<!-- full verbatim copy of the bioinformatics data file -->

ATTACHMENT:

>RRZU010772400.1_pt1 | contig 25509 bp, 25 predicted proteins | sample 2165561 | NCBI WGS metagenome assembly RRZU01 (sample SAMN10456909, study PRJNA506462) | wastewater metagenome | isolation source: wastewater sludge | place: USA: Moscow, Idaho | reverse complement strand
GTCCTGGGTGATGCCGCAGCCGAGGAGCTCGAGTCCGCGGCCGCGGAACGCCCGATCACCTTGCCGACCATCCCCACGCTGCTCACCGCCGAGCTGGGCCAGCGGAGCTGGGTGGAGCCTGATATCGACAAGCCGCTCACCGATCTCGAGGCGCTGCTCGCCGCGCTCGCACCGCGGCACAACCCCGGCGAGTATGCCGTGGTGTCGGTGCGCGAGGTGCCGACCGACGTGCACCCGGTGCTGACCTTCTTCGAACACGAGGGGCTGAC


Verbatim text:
>RRZU010772400.1_pt1 | contig 25509 bp, 25 predicted proteins | sample 2165561 | NCBI WGS metagenome assembly RRZU01 (sample SAMN10456909, study PRJNA506462) | wastewater metagenome | isolation source: wastewater sludge | place: USA: Moscow, Idaho | reverse complement strand
GTCCTGGGTGATGCCGCAGCCGAGGAGCTCGAGTCCGCGGCCGCGGAACGCCCGATCACCTTGCCGACCATCCCCACGCTGCTCACCGCCGAGCTGGGCCAGCGGAGCTGGGTGGAGCCTGATATCGACAAGCCGCTCACCGATCTCGAGGCGCTGCTCGCCGCGCTCGCACCGCGGCACAACCCCGGCGAGTATGCCGTGGTGTCGGTGCGCGAGGTGCCGACCGACGTGCACCCGGTGCTGACCTTCTTCGAACACGAGGGGCTGAC